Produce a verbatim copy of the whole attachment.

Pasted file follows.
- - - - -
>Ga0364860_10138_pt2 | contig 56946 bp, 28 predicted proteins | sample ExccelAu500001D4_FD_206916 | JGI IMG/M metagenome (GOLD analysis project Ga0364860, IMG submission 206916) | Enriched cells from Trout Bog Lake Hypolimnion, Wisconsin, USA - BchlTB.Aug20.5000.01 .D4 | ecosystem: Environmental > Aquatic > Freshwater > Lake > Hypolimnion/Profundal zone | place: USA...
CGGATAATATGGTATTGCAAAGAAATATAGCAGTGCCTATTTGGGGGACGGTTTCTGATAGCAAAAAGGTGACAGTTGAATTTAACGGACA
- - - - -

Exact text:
>Ga0364860_10138_pt2 | contig 56946 bp, 28 predicted proteins | sample ExccelAu500001D4_FD_206916 | JGI IMG/M metagenome (GOLD analysis project Ga0364860, IMG submission 206916) | Enriched cells from Trout Bog Lake Hypolimnion, Wisconsin, USA - BchlTB.Aug20.5000.01 .D4 | ecosystem: Environmental > Aquatic > Freshwater > Lake > Hypolimnion/Profundal zone | place: USA...
CGGATAATATGGTATTGCAAAGAAATATAGCAGTGCCTATTTGGGGGACGGTTTCTGATAGCAAAAAGGTGACAGTTGAATTTAACGGACA